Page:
This just in: Your average big league baseball game now takes longer than a nonstop flight from Phoenix to St. Louis (although with better refreshments).
And whaddaya know, in an unrelated development, Arizona is exactly where baseball owners are jetting this week, for the final owners meeting before the dawn of the Rob Manfred administration.
But now here's a totally related development: Tidying up the pace of those games looks as if it's about to become the first major initiative of that Rob Manfred administration.
There are changes that the next commissioner, and the people around him, are determined to make. And no one in the sport has any doubt that some of them will be in place by Opening Day.
But then there's that other stuff. The big stuff. The stuff baseball experimented with in the Arizona Fall League. If you think you'll be seeing pitch clocks ticking in a major league ballpark near you in 2015, for instance, uh, let's just say we have a feeling there's a better chance of Norichika Aoki winning the home run title.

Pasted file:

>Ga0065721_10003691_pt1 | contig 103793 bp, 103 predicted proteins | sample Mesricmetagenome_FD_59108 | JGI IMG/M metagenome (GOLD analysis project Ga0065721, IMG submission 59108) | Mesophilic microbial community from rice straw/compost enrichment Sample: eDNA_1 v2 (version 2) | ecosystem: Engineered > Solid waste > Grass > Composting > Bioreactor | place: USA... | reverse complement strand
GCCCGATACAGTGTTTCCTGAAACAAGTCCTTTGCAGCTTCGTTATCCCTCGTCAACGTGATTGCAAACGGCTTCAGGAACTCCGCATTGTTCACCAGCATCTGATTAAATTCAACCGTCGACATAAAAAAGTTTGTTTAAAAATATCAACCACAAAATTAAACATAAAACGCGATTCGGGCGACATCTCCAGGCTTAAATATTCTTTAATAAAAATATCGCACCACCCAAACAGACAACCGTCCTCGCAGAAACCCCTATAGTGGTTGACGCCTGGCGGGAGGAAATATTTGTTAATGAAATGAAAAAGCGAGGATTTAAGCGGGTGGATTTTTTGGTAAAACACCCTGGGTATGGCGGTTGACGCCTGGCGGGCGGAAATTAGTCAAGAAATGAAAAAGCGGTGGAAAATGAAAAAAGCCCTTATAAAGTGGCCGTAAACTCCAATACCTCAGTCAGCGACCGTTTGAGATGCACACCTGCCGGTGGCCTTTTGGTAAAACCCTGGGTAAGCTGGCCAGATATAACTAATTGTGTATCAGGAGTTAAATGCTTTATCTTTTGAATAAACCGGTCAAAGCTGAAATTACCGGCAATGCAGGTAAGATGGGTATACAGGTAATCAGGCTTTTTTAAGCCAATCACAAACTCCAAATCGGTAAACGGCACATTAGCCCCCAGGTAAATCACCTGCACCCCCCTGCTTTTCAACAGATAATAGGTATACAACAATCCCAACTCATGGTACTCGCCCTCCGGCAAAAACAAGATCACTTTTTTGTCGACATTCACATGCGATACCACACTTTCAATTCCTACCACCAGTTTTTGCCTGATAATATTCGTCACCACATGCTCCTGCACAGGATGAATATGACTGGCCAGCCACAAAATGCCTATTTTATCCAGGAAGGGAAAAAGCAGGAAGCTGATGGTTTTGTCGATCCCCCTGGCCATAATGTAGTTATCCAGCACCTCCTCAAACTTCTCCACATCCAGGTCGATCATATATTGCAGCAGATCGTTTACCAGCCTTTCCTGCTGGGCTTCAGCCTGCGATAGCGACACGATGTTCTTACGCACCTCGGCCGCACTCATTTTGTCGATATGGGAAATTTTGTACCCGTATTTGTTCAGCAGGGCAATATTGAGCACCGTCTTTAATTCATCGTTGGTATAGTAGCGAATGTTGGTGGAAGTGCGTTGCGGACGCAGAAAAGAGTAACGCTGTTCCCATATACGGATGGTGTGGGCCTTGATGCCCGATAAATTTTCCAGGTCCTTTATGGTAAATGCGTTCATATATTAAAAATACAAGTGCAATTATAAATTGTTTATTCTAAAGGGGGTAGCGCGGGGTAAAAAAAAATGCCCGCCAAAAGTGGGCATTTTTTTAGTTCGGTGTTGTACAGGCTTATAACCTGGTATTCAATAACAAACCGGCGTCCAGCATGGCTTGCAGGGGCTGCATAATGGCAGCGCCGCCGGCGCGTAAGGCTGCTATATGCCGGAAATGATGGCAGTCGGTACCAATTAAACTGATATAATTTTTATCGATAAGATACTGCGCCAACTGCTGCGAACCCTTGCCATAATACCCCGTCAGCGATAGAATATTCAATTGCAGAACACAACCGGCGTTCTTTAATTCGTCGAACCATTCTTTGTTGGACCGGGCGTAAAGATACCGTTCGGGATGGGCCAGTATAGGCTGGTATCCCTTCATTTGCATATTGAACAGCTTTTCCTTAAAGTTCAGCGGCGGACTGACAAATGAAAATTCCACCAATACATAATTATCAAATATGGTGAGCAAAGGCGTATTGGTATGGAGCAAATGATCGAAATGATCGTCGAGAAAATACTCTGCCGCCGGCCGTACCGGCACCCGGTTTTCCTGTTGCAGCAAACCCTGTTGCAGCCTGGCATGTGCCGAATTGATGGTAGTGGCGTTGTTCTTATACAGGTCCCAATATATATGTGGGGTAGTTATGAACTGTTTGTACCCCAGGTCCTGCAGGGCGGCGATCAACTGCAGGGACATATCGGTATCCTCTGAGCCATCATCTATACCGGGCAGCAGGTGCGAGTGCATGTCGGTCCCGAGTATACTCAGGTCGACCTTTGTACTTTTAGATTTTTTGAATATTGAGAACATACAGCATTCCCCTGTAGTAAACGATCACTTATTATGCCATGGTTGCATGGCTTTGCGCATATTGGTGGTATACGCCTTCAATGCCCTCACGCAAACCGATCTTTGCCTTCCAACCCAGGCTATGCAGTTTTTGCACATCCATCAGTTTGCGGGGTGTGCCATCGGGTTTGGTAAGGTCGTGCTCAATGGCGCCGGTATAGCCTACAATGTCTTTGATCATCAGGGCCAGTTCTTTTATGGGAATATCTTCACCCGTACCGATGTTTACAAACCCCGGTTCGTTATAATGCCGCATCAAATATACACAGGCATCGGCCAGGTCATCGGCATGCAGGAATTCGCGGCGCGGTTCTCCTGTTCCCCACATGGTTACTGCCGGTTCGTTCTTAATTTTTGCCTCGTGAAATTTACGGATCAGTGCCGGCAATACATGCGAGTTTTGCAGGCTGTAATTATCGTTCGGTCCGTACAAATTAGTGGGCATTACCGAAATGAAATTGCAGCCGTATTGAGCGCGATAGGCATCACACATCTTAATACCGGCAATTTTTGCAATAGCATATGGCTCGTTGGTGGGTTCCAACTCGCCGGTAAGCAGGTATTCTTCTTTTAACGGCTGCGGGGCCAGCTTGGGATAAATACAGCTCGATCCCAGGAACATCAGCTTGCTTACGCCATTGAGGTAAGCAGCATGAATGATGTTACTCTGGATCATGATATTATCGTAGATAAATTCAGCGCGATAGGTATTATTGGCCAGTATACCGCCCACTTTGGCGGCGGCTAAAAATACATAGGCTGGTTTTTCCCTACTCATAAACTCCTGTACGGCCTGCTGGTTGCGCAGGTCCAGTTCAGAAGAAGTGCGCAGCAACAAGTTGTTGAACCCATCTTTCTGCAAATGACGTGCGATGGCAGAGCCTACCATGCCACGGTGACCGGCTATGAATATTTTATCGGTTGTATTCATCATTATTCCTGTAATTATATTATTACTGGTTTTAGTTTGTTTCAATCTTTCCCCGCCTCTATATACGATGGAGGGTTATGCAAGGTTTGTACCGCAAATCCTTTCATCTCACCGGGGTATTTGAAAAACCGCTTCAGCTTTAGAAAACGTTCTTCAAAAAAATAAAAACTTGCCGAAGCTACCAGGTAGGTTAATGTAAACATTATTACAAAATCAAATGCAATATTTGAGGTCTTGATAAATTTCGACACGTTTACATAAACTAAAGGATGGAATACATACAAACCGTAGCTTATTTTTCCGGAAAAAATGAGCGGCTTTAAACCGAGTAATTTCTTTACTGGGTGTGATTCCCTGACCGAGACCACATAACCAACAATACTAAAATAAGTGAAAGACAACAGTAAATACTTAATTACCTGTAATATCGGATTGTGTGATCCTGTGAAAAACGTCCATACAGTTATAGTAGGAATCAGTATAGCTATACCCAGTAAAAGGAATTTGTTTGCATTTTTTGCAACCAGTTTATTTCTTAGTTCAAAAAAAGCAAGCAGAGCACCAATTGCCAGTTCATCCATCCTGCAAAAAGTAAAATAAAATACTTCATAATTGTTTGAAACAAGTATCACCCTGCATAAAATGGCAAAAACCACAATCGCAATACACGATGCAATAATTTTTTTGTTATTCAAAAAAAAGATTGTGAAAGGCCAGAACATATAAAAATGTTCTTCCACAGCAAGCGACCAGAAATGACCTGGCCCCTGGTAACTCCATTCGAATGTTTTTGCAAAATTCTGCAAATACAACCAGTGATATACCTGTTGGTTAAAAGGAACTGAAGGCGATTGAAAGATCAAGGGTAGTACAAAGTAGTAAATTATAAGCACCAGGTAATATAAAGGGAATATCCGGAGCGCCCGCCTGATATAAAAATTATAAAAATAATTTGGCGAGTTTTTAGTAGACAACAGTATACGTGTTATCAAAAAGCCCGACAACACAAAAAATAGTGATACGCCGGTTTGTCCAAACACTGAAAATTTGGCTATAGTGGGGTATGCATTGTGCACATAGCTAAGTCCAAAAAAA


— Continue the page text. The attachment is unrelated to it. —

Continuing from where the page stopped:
Negotiations on exactly what will change -- and when -- have just begun, so no one can say yet precisely where this is leading. But we've spent the last week feeling out people in all walks of baseball on the burning pace-of-game issues of the day. We can at least take a look at what might lie ahead, in both the short- and long-term.
Pace of game versus time of game
The question we heard most when we raised these issues was as basic as a 3-and-0 take sign:
What's the goal here? What is baseball really trying to accomplish by attacking this "problem?"
Is it trying to make games shorter? Or is it mostly trying to make games appear to be moving along quicker? And how does anyone know that doing either (or both) would magically make the game more lovable to a younger audience?
"The thing that gets me about all this," said Orioles manager Buck Showalter, "is that there are only two groups of people I hear consistently complain about the pace of games, and that's the umpires and the media, people who are at the game 162 times a year. But that family of four in the stands, those people who come to three games a year, I don't hear them complaining about the length or the pace of games. So what's the endgame we're trying to get to? ... What are we basing this on?"